I've also gotten other freelance writing jobs for opening sequences for big studio movies. I can't say what those movies are, as two are not out yet. The third was just released, and let's just say it has to do with dawn, a planet, and apes. But I don't think much of my actual work made it into the final cut of that one. Still, I got paid.

I do have lots of solid ideas for new short films. The only person I'm waiting on is me. I have to start the planning process: finding actors I want to work with, scouting locations, and landing a new cinematographer as I am not a good cameraman. Once I commit to a short and start assembling the elements, it should come together fairly quickly. The most immediately filmable short is a serial killer story called 20 Matches. In fact, why don't I just say this right now: I will make all attempts to get this particular film in the can before year's end.

A still from a 1928 film appropriately titled “What Next?”

After the Kickstarter, What Next?

The Kickstarter campaign for Dial 9 to Get Out is now over. We raised nearly $42,000 over the past month, but it wasn't enough to fund the film. Too bad, as I had a lot of fun on the campaign, and I think Dial 9 would make an excellent movie. We (meaning, frankly, I - though I've had help come and go) might go back to the old "raise individual investments" route to get the film financed, but we'll see.

In any event, I do have several short film ideas that are easily doable for no money. All I need to do is write the scripts, which will be easy, then find the right actors and locations. So while I may be throwing in the towel on shameless self-promotion, I'll still be making films, which is what I really love to do. And to be honest, right now the concept of quietly posting new short videos on YouTube or Vimeo, and not bothering to tell anyone about them, greatly appeals to me. People would then discover those videos out of chance and curiosity alone. If a video is only watched five times, but watched in earnest, that's fine by me.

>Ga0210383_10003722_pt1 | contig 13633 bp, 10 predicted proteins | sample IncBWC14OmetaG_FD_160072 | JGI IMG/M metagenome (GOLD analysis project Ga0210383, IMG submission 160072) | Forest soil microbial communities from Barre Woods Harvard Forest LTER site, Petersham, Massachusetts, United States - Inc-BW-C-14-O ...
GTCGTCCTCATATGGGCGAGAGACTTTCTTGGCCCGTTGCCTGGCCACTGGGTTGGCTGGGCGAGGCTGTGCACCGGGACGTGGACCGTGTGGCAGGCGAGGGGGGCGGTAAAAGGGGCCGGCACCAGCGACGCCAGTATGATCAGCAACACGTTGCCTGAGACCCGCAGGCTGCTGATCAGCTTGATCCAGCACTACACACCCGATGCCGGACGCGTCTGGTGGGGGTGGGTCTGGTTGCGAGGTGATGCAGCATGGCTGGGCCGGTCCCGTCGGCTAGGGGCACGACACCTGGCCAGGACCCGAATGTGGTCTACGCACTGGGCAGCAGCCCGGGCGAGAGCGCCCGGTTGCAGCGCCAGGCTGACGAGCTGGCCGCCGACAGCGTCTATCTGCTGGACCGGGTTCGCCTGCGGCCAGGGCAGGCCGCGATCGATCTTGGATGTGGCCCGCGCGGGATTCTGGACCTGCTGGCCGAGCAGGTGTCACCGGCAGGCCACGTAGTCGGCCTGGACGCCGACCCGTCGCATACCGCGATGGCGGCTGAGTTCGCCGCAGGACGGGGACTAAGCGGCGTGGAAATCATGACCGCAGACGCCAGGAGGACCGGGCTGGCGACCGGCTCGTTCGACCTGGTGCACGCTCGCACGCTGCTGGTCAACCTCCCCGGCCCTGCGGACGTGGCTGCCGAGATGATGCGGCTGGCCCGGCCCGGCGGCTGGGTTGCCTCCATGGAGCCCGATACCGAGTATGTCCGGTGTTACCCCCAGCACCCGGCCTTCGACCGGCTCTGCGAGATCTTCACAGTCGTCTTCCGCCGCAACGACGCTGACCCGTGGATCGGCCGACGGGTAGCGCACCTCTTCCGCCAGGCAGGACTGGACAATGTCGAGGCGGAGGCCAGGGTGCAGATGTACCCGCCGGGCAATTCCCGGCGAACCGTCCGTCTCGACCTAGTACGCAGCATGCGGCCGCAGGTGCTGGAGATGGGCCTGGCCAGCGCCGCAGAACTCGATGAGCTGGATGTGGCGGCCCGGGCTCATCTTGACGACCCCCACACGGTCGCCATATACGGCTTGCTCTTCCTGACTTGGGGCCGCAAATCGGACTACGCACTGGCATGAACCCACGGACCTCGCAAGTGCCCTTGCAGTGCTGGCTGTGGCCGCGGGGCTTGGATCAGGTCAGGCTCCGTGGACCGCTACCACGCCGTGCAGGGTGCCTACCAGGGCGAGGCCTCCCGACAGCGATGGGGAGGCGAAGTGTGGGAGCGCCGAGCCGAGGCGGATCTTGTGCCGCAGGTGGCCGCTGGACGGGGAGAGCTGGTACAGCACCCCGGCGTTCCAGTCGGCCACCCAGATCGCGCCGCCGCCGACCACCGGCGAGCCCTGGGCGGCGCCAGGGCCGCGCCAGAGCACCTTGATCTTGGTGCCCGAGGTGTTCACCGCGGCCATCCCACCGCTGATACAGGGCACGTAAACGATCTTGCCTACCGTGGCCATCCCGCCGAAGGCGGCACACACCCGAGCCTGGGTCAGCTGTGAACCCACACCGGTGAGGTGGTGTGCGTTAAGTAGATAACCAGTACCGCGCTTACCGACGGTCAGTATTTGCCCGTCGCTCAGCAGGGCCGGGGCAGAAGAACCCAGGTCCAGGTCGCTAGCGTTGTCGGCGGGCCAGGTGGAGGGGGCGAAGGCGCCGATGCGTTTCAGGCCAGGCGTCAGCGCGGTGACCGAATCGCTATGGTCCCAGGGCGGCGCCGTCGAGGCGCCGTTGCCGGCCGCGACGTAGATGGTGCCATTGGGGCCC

The Internet is full of people desperate to be "Like"d. I don't want to be one of those people. I just want to make movies.

The film’s first victim, and her killers

Animating interest in Dial 9 to Get Out

The Dial 9 to Get Out Kickstarter campaign has just nine days left to go. Facing somewhat insurmountable odds in raising a remaining $90,000 by April 3rd, I spent the last week drawing and animating a funny 2-minute pitch video, which rushes through the first half of the DIAL 9 storyline.

You are welcome to view it on YouTube. Share it with friends and so on. It's actually pretty entertaining. And yes, the actual feature film will be live action.

For those of you just coming into this and somehow unaware that there is a Kickstarter campaign going on for my third feature, better check out the campaign and pledge a little something if you want to see this movie get made! Lots of nice rewards and amusing updates every day. But you only have nine days to help. Thanks!

The Kickstarter splash image. The film’s tagline: “Temping can be murder.”

Dial 9 is now live on Kickstarter!

It's been a very exciting day: After months of cautious planning, this morning I launched the Kickstarter campaign for Dial 9 to Get Out. That right there is the link you need to click on to see it.

The page itself was a lot of fun to build and hopefully you will enjoy looking at it, especially the intro video. We shot that on the set of the TV show Castle, which my producer Meta Valentic works on. Scott Spears, who was the cinematographer on Foreign Correspondents, shot the creepy hallway footage that opens the video. Christopher Farrell, who scored both of my features as well as my recent short A Trophy, contributed some scary music. And my good friend William Lebeda, who did the titles for my features as well as for half the Hollywood movies you've seen in recent years (he's Creative Director at Picture Mill), designed some fabulous titles.

All four of these talented people will work on the Dial 9 production - if we get the project funded.

So for those of you reading this who I'm not otherwise in touch with, I encourage you to visit the page, get the word out, share the link, become a backer, and so on. This is going to be a really dark, funny, over-the-top film with great characters, crisp dialogue, and lots of juicy tension. If you liked Claustrophobia, this is going to be about 50 times better than Claustrophobia.

We have until April 3 to raise $120,000. It was a stellar day today, in that we raised $4,000 in just the first eight hours. If we keep up this momentum, we can hit that goal. But I am very aware that the first day of a crowdfunding campaign is typically one of the biggest days, thanks to friends and loved ones helping out. So I'm already preparing for those grim times when I only raise $5 a day. But if the word spreads, that may not happen.

So spread the word!

The Chicago Tribune on my first crowdfunding efforts, 1999